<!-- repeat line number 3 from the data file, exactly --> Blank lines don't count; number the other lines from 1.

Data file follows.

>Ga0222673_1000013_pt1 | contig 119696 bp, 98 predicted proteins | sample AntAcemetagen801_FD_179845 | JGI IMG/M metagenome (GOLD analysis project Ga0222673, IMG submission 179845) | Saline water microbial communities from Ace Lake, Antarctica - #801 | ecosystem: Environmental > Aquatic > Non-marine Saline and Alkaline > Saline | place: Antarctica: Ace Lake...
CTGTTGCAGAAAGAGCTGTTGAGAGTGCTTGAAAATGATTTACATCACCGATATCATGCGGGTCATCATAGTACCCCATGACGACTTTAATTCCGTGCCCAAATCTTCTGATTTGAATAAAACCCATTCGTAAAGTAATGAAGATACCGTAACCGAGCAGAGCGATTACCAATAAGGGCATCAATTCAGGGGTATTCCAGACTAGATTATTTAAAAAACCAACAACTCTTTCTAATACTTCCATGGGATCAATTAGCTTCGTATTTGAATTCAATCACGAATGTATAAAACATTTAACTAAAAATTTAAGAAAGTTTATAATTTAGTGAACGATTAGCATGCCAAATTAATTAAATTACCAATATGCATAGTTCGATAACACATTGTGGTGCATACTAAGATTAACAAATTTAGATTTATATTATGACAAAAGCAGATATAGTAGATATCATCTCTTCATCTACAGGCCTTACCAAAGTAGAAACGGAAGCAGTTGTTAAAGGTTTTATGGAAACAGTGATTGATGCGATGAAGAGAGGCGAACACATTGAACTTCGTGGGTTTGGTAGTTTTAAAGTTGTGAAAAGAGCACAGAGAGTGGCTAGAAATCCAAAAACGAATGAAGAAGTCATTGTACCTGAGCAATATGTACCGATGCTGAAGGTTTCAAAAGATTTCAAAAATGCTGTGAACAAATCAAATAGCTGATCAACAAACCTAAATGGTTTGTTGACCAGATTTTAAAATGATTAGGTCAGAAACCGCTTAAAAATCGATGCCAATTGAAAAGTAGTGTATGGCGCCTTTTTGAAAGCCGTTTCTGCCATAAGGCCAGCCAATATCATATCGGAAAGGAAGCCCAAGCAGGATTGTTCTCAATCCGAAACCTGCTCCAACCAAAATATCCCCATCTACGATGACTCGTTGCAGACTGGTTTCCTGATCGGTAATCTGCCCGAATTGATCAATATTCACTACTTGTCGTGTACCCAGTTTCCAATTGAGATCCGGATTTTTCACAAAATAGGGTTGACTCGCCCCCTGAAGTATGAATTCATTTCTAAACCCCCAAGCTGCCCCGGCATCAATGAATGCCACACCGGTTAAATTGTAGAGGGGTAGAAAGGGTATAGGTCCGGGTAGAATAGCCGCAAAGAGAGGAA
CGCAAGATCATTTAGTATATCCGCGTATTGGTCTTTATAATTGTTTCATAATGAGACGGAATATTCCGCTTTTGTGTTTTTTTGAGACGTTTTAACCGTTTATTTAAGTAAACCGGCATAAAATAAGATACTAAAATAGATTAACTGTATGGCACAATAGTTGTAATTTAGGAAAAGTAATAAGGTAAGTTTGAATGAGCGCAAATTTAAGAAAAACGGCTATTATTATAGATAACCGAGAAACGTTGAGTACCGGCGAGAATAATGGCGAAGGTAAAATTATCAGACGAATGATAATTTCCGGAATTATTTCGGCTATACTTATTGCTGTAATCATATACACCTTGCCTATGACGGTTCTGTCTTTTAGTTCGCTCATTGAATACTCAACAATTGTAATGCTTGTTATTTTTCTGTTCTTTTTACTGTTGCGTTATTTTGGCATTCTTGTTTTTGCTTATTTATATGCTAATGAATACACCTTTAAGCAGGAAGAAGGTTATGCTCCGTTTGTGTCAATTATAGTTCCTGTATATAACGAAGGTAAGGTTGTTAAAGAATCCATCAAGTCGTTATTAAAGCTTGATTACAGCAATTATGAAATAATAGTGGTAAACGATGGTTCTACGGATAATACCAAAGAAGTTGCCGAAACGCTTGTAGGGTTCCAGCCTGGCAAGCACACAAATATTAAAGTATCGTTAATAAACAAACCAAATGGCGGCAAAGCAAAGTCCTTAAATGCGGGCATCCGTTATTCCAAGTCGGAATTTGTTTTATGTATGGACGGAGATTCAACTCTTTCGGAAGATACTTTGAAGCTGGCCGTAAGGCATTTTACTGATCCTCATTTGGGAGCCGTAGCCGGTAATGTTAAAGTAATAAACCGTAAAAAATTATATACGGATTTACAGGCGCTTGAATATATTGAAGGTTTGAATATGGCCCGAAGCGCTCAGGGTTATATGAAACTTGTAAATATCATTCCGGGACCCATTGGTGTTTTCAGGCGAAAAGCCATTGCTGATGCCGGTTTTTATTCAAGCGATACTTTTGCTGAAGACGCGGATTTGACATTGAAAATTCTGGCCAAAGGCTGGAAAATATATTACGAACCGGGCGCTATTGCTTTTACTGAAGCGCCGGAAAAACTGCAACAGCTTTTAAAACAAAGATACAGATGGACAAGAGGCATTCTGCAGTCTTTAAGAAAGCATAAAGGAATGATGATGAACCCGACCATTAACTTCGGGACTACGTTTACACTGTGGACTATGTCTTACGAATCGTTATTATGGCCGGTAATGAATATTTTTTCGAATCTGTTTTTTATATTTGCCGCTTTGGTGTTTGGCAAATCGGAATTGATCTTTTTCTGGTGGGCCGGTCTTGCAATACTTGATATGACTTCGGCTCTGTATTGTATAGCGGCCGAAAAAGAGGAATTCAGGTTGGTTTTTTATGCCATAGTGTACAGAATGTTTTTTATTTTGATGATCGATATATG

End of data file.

CGCAAGATCATTTAGTATATCCGCGTATTGGTCTTTATAATTGTTTCATAATGAGACGGAATATTCCGCTTTTGTGTTTTTTTGAGACGTTTTAACCGTTTATTTAAGTAAACCGGCATAAAATAAGATACTAAAATAGATTAACTGTATGGCACAATAGTTGTAATTTAGGAAAAGTAATAAGGTAAGTTTGAATGAGCGCAAATTTAAGAAAAACGGCTATTATTATAGATAACCGAGAAACGTTGAGTACCGGCGAGAATAATGGCGAAGGTAAAATTATCAGACGAATGATAATTTCCGGAATTATTTCGGCTATACTTATTGCTGTAATCATATACACCTTGCCTATGACGGTTCTGTCTTTTAGTTCGCTCATTGAATACTCAACAATTGTAATGCTTGTTATTTTTCTGTTCTTTTTACTGTTGCGTTATTTTGGCATTCTTGTTTTTGCTTATTTATATGCTAATGAATACACCTTTAAGCAGGAAGAAGGTTATGCTCCGTTTGTGTCAATTATAGTTCCTGTATATAACGAAGGTAAGGTTGTTAAAGAATCCATCAAGTCGTTATTAAAGCTTGATTACAGCAATTATGAAATAATAGTGGTAAACGATGGTTCTACGGATAATACCAAAGAAGTTGCCGAAACGCTTGTAGGGTTCCAGCCTGGCAAGCACACAAATATTAAAGTATCGTTAATAAACAAACCAAATGGCGGCAAAGCAAAGTCCTTAAATGCGGGCATCCGTTATTCCAAGTCGGAATTTGTTTTATGTATGGACGGAGATTCAACTCTTTCGGAAGATACTTTGAAGCTGGCCGTAAGGCATTTTACTGATCCTCATTTGGGAGCCGTAGCCGGTAATGTTAAAGTAATAAACCGTAAAAAATTATATACGGATTTACAGGCGCTTGAATATATTGAAGGTTTGAATATGGCCCGAAGCGCTCAGGGTTATATGAAACTTGTAAATATCATTCCGGGACCCATTGGTGTTTTCAGGCGAAAAGCCATTGCTGATGCCGGTTTTTATTCAAGCGATACTTTTGCTGAAGACGCGGATTTGACATTGAAAATTCTGGCCAAAGGCTGGAAAATATATTACGAACCGGGCGCTATTGCTTTTACTGAAGCGCCGGAAAAACTGCAACAGCTTTTAAAACAAAGATACAGATGGACAAGAGGCATTCTGCAGTCTTTAAGAAAGCATAAAGGAATGATGATGAACCCGACCATTAACTTCGGGACTACGTTTACACTGTGGACTATGTCTTACGAATCGTTATTATGGCCGGTAATGAATATTTTTTCGAATCTGTTTTTTATATTTGCCGCTTTGGTGTTTGGCAAATCGGAATTGATCTTTTTCTGGTGGGCCGGTCTTGCAATACTTGATATGACTTCGGCTCTGTATTGTATAGCGGCCGAAAAAGAGGAATTCAGGTTGGTTTTTTATGCCATAGTGTACAGAATGTTTTTTATTTTGATGATCGATATATG